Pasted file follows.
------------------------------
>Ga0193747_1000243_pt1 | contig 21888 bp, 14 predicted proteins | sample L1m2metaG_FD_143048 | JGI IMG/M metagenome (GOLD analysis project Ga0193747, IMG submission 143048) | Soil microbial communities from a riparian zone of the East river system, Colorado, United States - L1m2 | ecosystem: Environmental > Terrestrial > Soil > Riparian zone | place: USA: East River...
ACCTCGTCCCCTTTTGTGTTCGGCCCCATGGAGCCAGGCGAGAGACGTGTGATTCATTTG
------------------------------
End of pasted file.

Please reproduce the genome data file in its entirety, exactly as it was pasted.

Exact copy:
>Ga0193747_1000243_pt1 | contig 21888 bp, 14 predicted proteins | sample L1m2metaG_FD_143048 | JGI IMG/M metagenome (GOLD analysis project Ga0193747, IMG submission 143048) | Soil microbial communities from a riparian zone of the East river system, Colorado, United States - L1m2 | ecosystem: Environmental > Terrestrial > Soil > Riparian zone | place: USA: East River...
ACCTCGTCCCCTTTTGTGTTCGGCCCCATGGAGCCAGGCGAGAGACGTGTGATTCATTTG